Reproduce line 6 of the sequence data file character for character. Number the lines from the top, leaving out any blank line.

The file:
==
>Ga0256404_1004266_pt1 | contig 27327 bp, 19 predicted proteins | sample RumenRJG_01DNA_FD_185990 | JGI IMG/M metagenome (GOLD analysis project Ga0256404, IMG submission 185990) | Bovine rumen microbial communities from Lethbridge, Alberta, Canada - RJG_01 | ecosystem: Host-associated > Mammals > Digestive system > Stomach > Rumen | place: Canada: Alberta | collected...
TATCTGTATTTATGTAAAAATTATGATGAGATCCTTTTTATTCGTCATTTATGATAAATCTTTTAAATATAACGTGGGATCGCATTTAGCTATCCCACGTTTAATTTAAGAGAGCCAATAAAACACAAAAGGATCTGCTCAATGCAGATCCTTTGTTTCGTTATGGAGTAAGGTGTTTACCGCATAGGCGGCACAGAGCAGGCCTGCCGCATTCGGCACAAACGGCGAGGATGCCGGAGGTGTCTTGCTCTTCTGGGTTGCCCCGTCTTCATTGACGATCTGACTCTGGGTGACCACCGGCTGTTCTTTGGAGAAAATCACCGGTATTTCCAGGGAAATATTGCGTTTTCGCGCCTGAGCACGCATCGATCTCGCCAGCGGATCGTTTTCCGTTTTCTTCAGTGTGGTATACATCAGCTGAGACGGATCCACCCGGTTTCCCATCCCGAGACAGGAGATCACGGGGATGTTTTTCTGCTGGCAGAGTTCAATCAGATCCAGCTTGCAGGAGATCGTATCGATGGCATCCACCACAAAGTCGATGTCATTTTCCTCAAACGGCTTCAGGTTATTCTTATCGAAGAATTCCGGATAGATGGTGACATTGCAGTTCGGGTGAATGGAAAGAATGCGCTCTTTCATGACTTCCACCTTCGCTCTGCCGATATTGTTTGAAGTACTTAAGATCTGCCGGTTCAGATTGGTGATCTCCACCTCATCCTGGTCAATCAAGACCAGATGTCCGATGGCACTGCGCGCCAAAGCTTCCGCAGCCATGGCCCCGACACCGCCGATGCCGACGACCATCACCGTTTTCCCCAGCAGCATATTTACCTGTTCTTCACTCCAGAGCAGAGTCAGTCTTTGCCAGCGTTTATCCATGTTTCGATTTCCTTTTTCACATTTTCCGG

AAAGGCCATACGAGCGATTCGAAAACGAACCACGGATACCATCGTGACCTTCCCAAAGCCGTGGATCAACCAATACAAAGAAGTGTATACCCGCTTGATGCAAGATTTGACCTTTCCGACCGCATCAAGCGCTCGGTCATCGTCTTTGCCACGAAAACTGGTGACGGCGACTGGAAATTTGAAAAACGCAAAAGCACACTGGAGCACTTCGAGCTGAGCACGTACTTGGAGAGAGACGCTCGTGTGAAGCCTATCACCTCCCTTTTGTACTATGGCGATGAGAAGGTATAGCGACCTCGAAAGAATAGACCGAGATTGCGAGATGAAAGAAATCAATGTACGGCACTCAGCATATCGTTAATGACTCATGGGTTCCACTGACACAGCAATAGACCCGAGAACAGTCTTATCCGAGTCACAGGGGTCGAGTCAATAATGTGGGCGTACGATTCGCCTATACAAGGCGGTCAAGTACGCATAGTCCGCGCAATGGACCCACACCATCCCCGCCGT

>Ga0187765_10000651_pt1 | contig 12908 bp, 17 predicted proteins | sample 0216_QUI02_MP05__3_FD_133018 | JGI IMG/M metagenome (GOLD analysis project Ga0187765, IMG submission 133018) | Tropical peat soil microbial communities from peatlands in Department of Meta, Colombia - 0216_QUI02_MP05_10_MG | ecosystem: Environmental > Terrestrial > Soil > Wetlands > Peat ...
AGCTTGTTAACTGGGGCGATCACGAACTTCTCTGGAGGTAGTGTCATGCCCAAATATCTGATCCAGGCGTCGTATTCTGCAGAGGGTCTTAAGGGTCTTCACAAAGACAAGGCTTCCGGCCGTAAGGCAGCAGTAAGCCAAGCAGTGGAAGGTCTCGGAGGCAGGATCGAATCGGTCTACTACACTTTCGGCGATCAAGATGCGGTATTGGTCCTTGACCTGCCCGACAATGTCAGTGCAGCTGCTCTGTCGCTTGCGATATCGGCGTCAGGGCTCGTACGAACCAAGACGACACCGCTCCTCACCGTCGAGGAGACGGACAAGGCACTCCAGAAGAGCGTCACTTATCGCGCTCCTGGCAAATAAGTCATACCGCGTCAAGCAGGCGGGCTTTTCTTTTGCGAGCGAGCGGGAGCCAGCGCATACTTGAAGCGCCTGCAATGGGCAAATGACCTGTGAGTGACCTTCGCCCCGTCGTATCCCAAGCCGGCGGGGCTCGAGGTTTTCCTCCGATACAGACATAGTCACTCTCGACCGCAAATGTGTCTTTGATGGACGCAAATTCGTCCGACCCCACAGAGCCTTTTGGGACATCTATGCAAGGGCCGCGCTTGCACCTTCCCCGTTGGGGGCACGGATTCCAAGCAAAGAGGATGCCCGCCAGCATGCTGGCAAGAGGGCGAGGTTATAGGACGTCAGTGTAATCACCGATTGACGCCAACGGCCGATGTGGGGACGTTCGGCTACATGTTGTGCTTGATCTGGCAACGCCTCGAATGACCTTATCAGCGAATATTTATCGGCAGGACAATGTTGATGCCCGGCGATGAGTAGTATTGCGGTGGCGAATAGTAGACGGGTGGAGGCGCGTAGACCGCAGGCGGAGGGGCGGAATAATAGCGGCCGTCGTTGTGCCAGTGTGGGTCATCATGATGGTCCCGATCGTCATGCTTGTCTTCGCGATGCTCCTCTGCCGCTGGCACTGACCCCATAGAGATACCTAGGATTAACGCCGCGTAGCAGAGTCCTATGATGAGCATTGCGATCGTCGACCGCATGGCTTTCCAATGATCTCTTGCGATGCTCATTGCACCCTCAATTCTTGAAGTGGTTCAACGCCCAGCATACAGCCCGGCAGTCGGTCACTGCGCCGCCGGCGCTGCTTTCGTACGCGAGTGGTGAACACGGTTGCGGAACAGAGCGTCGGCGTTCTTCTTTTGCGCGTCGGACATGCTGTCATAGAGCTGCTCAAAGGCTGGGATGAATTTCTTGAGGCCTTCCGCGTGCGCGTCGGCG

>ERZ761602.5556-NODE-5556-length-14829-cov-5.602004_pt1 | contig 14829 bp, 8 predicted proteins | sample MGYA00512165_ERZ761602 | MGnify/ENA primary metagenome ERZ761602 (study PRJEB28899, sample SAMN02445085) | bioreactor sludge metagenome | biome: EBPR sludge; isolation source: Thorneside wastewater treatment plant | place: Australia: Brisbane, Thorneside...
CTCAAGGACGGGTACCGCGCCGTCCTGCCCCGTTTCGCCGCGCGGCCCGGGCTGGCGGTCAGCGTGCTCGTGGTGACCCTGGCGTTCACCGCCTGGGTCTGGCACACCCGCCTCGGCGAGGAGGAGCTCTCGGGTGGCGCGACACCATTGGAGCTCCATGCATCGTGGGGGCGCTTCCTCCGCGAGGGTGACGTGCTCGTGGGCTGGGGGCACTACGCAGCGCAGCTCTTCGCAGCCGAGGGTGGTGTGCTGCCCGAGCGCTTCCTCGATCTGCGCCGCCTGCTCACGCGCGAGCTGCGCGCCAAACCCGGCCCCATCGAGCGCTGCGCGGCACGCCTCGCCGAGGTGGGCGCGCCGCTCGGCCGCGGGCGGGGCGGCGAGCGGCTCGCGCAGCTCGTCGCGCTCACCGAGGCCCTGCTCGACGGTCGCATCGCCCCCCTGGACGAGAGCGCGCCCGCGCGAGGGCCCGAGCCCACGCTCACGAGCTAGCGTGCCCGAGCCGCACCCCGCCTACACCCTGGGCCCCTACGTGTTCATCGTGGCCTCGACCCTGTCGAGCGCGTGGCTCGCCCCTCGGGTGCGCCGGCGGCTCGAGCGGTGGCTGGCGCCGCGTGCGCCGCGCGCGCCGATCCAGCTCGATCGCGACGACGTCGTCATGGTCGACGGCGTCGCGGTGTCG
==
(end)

>ERZ761602.5556-NODE-5556-length-14829-cov-5.602004_pt1 | contig 14829 bp, 8 predicted proteins | sample MGYA00512165_ERZ761602 | MGnify/ENA primary metagenome ERZ761602 (study PRJEB28899, sample SAMN02445085) | bioreactor sludge metagenome | biome: EBPR sludge; isolation source: Thorneside wastewater treatment plant | place: Australia: Brisbane, Thorneside...